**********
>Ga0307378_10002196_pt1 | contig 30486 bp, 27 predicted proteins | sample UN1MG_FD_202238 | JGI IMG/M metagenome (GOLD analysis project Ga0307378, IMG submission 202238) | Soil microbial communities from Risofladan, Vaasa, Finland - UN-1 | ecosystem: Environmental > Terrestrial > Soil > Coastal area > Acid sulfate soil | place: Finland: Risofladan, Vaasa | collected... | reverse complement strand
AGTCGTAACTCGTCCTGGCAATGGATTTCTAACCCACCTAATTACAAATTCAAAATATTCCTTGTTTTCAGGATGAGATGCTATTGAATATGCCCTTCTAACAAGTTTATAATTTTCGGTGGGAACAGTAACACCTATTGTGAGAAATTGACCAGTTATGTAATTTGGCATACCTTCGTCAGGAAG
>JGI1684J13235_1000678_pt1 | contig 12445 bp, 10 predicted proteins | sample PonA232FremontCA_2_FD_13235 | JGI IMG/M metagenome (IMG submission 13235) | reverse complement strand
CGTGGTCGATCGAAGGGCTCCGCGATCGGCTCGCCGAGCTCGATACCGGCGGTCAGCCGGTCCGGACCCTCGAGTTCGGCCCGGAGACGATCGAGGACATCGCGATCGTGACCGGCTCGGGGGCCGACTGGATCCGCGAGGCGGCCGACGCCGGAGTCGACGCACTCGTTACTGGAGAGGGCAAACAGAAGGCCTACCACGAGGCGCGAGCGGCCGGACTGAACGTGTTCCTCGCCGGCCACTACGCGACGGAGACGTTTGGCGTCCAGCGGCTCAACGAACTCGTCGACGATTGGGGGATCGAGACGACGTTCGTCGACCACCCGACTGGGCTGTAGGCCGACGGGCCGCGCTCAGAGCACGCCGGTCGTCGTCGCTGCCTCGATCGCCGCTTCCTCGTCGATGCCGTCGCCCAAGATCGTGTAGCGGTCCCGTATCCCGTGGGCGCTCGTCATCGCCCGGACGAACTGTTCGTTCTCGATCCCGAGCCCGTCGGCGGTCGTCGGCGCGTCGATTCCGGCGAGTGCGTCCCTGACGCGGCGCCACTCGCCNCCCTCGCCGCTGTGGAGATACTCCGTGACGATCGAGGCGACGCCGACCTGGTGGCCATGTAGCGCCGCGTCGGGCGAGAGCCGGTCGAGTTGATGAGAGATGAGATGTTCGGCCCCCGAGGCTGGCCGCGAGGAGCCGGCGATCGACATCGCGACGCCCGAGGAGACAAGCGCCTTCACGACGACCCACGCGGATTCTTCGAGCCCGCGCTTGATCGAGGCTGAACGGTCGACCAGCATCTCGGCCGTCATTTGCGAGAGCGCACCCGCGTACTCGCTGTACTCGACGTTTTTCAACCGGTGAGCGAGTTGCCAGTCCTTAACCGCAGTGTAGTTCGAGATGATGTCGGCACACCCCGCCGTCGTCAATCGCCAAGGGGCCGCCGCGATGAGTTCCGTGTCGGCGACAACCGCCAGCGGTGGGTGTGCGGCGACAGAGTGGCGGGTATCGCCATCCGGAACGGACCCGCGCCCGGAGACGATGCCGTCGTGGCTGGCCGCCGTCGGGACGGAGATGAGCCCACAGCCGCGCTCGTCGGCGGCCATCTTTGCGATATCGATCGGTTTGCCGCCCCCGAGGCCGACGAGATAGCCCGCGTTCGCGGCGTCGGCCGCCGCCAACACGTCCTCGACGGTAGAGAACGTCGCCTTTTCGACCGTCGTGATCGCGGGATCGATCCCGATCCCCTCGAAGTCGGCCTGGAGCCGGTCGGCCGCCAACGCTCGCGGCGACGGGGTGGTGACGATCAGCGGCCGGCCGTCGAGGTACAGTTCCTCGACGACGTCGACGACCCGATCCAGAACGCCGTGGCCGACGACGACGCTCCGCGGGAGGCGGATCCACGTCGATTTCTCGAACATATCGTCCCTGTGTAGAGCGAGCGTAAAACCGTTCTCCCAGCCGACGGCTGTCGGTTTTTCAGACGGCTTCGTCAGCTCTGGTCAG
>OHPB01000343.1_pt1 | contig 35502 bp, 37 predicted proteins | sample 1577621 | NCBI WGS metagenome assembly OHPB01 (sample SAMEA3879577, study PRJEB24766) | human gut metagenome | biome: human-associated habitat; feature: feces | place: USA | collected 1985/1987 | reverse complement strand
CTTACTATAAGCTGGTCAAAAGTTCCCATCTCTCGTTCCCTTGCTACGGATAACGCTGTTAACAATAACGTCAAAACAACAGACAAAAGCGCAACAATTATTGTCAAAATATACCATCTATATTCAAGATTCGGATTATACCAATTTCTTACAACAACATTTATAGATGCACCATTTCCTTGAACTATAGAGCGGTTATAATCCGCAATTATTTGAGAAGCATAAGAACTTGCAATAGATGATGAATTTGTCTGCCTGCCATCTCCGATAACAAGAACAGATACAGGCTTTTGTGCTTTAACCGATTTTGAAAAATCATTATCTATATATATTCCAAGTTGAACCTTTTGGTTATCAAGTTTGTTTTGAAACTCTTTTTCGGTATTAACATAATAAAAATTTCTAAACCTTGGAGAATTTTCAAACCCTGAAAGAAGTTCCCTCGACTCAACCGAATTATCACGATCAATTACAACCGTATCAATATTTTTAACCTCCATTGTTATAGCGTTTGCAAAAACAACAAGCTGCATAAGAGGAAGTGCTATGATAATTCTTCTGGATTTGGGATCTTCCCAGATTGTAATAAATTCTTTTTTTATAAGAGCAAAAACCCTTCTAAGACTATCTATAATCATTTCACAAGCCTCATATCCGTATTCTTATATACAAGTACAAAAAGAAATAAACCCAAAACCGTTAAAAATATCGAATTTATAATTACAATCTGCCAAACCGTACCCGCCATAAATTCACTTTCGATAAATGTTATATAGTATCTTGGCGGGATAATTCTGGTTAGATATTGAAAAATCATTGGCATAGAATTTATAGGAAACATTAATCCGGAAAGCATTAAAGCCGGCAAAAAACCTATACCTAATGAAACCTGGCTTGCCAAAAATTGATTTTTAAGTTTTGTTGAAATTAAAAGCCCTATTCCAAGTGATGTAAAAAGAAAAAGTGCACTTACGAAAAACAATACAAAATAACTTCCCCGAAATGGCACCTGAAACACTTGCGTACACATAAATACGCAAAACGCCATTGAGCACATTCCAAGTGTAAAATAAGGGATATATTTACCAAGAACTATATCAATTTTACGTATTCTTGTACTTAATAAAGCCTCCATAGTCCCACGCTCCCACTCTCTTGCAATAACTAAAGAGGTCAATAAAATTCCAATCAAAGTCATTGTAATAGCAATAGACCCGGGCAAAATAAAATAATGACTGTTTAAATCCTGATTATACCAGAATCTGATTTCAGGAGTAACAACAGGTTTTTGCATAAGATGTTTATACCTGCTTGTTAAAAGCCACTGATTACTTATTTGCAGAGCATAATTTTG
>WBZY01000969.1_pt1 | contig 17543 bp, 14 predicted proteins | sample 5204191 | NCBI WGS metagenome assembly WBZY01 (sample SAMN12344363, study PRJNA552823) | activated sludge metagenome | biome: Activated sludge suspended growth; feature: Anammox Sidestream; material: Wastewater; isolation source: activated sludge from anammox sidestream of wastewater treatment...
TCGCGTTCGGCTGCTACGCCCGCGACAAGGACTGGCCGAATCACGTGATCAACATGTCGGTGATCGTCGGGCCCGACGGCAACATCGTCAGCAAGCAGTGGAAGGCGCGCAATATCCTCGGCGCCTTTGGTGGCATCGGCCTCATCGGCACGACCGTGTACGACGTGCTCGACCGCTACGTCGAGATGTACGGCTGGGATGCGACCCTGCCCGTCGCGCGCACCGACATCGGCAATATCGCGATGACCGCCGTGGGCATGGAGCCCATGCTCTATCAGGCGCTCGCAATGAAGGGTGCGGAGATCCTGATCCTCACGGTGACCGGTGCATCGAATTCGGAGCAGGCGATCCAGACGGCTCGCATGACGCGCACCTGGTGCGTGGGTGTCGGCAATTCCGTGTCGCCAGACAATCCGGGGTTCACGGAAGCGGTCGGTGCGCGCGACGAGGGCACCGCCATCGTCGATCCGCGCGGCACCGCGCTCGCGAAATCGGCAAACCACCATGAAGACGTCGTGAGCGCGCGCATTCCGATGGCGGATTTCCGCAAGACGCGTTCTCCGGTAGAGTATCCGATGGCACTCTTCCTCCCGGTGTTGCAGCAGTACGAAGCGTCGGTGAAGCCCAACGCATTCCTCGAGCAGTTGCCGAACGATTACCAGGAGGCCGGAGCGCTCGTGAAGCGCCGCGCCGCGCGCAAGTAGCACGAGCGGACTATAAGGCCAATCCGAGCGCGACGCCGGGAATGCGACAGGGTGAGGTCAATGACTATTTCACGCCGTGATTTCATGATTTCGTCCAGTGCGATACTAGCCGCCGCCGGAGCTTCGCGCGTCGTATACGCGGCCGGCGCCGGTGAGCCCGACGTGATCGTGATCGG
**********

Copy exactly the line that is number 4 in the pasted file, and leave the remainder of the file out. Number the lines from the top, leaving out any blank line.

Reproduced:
CGTGGTCGATCGAAGGGCTCCGCGATCGGCTCGCCGAGCTCGATACCGGCGGTCAGCCGGTCCGGACCCTCGAGTTCGGCCCGGAGACGATCGAGGACATCGCGATCGTGACCGGCTCGGGGGCCGACTGGATCCGCGAGGCGGCCGACGCCGGAGTCGACGCACTCGTTACTGGAGAGGGCAAACAGAAGGCCTACCACGAGGCGCGAGCGGCCGGACTGAACGTGTTCCTCGCCGGCCACTACGCGACGGAGACGTTTGGCGTCCAGCGGCTCAACGAACTCGTCGACGATTGGGGGATCGAGACGACGTTCGTCGACCACCCGACTGGGCTGTAGGCCGACGGGCCGCGCTCAGAGCACGCCGGTCGTCGTCGCTGCCTCGATCGCCGCTTCCTCGTCGATGCCGTCGCCCAAGATCGTGTAGCGGTCCCGTATCCCGTGGGCGCTCGTCATCGCCCGGACGAACTGTTCGTTCTCGATCCCGAGCCCGTCGGCGGTCGTCGGCGCGTCGATTCCGGCGAGTGCGTCCCTGACGCGGCGCCACTCGCCNCCCTCGCCGCTGTGGAGATACTCCGTGACGATCGAGGCGACGCCGACCTGGTGGCCATGTAGCGCCGCGTCGGGCGAGAGCCGGTCGAGTTGATGAGAGATGAGATGTTCGGCCCCCGAGGCTGGCCGCGAGGAGCCGGCGATCGACATCGCGACGCCCGAGGAGACAAGCGCCTTCACGACGACCCACGCGGATTCTTCGAGCCCGCGCTTGATCGAGGCTGAACGGTCGACCAGCATCTCGGCCGTCATTTGCGAGAGCGCACCCGCGTACTCGCTGTACTCGACGTTTTTCAACCGGTGAGCGAGTTGCCAGTCCTTAACCGCAGTGTAGTTCGAGATGATGTCGGCACACCCCGCCGTCGTCAATCGCCAAGGGGCCGCCGCGATGAGTTCCGTGTCGGCGACAACCGCCAGCGGTGGGTGTGCGGCGACAGAGTGGCGGGTATCGCCATCCGGAACGGACCCGCGCCCGGAGACGATGCCGTCGTGGCTGGCCGCCGTCGGGACGGAGATGAGCCCACAGCCGCGCTCGTCGGCGGCCATCTTTGCGATATCGATCGGTTTGCCGCCCCCGAGGCCGACGAGATAGCCCGCGTTCGCGGCGTCGGCCGCCGCCAACACGTCCTCGACGGTAGAGAACGTCGCCTTTTCGACCGTCGTGATCGCGGGATCGATCCCGATCCCCTCGAAGTCGGCCTGGAGCCGGTCGGCCGCCAACGCTCGCGGCGACGGGGTGGTGACGATCAGCGGCCGGCCGTCGAGGTACAGTTCCTCGACGACGTCGACGACCCGATCCAGAACGCCGTGGCCGACGACGACGCTCCGCGGGAGGCGGATCCACGTCGATTTCTCGAACATATCGTCCCTGTGTAGAGCGAGCGTAAAACCGTTCTCCCAGCCGACGGCTGTCGGTTTTTCAGACGGCTTCGTCAGCTCTGGTCAG